Electrostriction is a property of all dielectric materials, and is caused by the presence of randomly aligned electrical domains within the material. When an electric field is applied to the dielectric, the opposite sides of the domains become differently charged and attract each other, reducing material thickness in the direction of the applied field (and increasing thickness in the orthogonal directions characterized by Poisson's ratio). The resulting strain (ratio of deformation to the original dimension) is proportional to the square of the polarization. Reversal of the electric field does not reverse the direction of the deformation.
The related piezoelectric effect occurs only in a particular class of dielectrics. Electrostriction applies to all crystal symmetries, while the piezoelectric effect only applies to the 20 piezoelectric point groups. Electrostriction is a quadratic effect, unlike piezoelectricity, which is a linear effect.
Although all dielectrics exhibit some electrostriction, certain engineered ceramics, known as relaxor ferroelectrics, have extraordinarily high electrostrictive constants. The most commonly used are
- lead magnesium niobate (PMN)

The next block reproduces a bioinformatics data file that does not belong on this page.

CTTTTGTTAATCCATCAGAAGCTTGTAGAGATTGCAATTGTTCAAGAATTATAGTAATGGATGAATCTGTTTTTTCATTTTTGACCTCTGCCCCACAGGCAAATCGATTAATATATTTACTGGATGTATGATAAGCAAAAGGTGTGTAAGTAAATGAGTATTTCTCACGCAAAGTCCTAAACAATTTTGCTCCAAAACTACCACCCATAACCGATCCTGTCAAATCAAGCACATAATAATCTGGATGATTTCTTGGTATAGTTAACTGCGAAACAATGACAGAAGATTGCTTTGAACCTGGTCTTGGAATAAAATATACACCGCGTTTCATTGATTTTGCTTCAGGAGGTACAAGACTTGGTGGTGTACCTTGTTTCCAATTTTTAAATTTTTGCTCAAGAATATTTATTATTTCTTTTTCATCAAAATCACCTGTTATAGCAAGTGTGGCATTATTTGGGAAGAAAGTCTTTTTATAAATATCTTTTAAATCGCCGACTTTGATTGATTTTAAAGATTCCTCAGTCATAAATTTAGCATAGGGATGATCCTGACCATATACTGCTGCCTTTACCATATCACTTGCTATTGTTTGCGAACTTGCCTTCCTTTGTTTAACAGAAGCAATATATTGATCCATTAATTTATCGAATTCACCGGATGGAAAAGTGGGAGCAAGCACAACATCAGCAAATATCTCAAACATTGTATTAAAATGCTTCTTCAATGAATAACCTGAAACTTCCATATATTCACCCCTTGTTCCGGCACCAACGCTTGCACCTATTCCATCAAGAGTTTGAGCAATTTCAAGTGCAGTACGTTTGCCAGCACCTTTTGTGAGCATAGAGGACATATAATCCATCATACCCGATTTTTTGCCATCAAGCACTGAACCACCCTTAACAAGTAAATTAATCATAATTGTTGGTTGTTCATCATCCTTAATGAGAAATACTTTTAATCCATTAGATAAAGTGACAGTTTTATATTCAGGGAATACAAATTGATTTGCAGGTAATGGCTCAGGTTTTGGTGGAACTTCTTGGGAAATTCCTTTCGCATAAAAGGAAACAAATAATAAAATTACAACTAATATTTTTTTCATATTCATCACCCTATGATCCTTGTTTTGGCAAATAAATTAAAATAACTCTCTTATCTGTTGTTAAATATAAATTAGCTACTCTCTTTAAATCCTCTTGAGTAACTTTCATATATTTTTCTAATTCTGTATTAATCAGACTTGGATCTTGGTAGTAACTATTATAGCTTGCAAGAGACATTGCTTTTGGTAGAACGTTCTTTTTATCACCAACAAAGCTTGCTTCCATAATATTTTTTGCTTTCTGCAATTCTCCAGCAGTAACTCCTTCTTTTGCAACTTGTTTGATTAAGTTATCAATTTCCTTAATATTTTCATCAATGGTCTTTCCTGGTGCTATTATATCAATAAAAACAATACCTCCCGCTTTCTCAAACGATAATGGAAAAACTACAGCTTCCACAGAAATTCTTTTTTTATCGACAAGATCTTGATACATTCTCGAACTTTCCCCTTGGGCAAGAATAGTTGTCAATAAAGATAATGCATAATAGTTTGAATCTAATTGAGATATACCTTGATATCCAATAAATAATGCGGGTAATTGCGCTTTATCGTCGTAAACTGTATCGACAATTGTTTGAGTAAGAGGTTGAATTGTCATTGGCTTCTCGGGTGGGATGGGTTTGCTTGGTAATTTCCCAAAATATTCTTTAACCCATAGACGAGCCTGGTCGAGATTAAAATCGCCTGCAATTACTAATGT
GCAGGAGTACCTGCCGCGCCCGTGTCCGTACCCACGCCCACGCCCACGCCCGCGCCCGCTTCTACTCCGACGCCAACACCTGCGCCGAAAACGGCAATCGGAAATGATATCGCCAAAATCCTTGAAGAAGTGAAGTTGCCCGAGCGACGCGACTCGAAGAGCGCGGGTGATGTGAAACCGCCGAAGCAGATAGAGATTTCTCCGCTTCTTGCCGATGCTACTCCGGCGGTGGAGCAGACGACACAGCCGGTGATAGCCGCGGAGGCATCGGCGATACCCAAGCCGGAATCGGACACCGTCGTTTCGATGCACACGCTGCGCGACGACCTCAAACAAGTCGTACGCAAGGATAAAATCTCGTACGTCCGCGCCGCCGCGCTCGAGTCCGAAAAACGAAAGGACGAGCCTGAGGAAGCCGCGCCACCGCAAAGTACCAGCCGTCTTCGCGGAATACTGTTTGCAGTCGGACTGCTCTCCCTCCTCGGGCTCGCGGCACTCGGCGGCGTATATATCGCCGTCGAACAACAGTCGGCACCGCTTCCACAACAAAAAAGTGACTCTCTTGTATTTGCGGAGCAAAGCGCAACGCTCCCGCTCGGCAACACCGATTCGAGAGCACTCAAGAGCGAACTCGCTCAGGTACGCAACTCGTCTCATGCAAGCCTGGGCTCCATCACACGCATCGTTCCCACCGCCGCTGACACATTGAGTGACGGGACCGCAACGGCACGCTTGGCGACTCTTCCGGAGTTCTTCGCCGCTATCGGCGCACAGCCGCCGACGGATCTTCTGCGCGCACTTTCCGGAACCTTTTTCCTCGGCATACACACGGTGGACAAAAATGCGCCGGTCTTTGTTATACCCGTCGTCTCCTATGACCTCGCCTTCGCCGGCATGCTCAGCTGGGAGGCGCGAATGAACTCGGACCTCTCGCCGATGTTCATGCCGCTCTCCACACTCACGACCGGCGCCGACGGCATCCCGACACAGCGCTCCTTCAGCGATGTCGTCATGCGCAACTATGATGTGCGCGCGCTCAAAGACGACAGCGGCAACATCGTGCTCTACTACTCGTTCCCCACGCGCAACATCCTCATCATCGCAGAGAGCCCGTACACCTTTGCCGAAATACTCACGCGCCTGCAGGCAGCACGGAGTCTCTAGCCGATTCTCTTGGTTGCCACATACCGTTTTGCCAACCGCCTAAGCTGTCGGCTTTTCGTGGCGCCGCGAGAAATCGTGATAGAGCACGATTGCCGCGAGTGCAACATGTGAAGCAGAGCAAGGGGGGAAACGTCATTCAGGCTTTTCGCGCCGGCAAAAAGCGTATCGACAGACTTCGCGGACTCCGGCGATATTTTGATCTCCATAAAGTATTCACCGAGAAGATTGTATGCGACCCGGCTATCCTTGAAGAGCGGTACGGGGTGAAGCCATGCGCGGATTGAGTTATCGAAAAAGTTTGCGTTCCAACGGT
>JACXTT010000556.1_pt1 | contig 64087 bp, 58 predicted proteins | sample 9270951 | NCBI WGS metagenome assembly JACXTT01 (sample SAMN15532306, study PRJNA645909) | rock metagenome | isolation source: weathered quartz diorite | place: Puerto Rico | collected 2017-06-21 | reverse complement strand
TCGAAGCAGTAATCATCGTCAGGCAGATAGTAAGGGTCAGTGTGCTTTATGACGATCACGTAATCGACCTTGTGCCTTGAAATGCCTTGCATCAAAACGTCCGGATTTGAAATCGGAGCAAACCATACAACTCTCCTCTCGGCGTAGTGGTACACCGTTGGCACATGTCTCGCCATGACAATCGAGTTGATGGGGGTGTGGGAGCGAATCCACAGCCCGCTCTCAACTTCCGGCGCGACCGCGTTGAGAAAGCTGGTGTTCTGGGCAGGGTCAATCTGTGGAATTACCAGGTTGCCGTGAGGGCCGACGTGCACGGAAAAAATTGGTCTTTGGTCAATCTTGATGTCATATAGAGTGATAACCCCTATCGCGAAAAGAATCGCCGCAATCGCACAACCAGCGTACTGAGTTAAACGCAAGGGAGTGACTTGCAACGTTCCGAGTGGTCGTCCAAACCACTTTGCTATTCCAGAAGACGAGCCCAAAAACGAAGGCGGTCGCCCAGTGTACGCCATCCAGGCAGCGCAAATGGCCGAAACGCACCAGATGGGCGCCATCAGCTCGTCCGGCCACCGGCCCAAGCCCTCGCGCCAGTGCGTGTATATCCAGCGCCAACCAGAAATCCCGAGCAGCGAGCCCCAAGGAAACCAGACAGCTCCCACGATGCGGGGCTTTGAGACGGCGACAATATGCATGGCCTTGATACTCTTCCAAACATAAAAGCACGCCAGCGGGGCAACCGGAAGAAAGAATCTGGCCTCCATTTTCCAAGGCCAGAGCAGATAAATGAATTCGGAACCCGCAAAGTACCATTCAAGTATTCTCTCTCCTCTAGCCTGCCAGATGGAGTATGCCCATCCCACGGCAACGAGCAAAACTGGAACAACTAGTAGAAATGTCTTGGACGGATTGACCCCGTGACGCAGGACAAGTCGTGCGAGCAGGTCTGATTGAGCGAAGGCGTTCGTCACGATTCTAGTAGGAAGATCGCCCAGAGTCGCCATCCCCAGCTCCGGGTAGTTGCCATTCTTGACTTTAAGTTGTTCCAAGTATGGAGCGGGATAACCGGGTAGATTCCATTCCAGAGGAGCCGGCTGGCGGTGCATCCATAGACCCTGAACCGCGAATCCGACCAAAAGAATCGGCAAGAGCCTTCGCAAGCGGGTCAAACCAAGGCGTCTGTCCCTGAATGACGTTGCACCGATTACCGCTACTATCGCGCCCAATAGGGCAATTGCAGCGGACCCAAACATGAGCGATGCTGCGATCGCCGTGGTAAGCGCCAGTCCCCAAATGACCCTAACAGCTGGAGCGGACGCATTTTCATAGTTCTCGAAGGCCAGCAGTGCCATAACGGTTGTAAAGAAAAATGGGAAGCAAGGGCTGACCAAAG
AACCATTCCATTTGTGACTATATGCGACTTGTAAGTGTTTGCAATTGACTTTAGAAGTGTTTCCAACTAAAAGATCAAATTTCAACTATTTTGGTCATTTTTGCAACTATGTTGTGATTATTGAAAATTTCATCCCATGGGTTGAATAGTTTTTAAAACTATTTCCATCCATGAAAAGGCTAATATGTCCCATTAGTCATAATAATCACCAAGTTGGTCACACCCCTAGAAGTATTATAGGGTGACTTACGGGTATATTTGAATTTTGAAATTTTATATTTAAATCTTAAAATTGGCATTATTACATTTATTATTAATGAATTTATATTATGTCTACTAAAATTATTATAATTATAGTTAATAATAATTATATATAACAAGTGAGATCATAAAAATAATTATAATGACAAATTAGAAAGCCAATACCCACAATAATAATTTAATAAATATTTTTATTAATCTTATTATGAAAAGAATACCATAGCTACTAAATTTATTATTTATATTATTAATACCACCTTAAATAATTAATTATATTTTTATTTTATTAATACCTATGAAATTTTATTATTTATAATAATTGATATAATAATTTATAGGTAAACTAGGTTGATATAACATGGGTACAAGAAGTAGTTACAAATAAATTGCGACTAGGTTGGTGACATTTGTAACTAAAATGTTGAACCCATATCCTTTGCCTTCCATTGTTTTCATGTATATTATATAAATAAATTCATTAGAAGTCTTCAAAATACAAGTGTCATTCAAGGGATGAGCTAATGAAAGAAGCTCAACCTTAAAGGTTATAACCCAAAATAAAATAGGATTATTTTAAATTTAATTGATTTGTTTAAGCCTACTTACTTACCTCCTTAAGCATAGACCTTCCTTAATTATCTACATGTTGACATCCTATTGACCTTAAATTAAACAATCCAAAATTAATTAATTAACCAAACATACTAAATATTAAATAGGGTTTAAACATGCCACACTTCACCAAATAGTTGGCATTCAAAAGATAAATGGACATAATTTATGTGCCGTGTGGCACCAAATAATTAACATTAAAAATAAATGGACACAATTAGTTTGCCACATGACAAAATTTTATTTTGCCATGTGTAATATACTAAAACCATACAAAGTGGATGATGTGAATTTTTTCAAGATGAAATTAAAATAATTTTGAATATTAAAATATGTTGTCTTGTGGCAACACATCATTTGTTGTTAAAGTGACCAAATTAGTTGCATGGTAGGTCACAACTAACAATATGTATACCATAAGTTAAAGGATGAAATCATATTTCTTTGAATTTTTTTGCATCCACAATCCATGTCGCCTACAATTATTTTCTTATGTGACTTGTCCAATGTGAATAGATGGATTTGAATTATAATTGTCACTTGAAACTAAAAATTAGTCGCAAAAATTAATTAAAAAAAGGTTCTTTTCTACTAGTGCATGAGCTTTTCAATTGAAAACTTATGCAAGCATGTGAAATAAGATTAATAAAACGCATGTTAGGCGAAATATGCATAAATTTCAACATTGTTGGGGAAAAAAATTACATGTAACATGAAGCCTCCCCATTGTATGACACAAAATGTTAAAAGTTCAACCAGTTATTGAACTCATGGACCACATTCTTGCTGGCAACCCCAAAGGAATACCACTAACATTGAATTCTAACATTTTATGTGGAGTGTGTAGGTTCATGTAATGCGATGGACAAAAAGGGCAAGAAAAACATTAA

- lead magnesium niobate-lead titanate (PMN-PT)
- lead lanthanum zirconate titanate (PLZT)
Magnitude of effect
Electrostriction can produce a strain of 0.1% at a field strength of 2 million volts per meter (2 MV/m) for the material called PMN-15 (TRS website listed in the references below). The effect appears to be quadratic at low field strengths (up to 0.3 MV/m) and roughly linear after that, up to a maximum field strength of 4 MV/m. Therefore, devices made of such materials are normally operated around a bias voltage in order to behave nearly linearly. This will probably cause deformations to lead to a change of electric charge, but this is unconfirmed.
- "Electrostriction." Encyclopædia Britannica. 2006. Encyclopædia Britannica Premium Service. 19 July 2006
- Mini dictionary of physics (1988) Oxford University Press
- "Electrostrictive Materials" from TRS Technologies
- "Electronic Materials" by Prof. Dr. Helmut Föll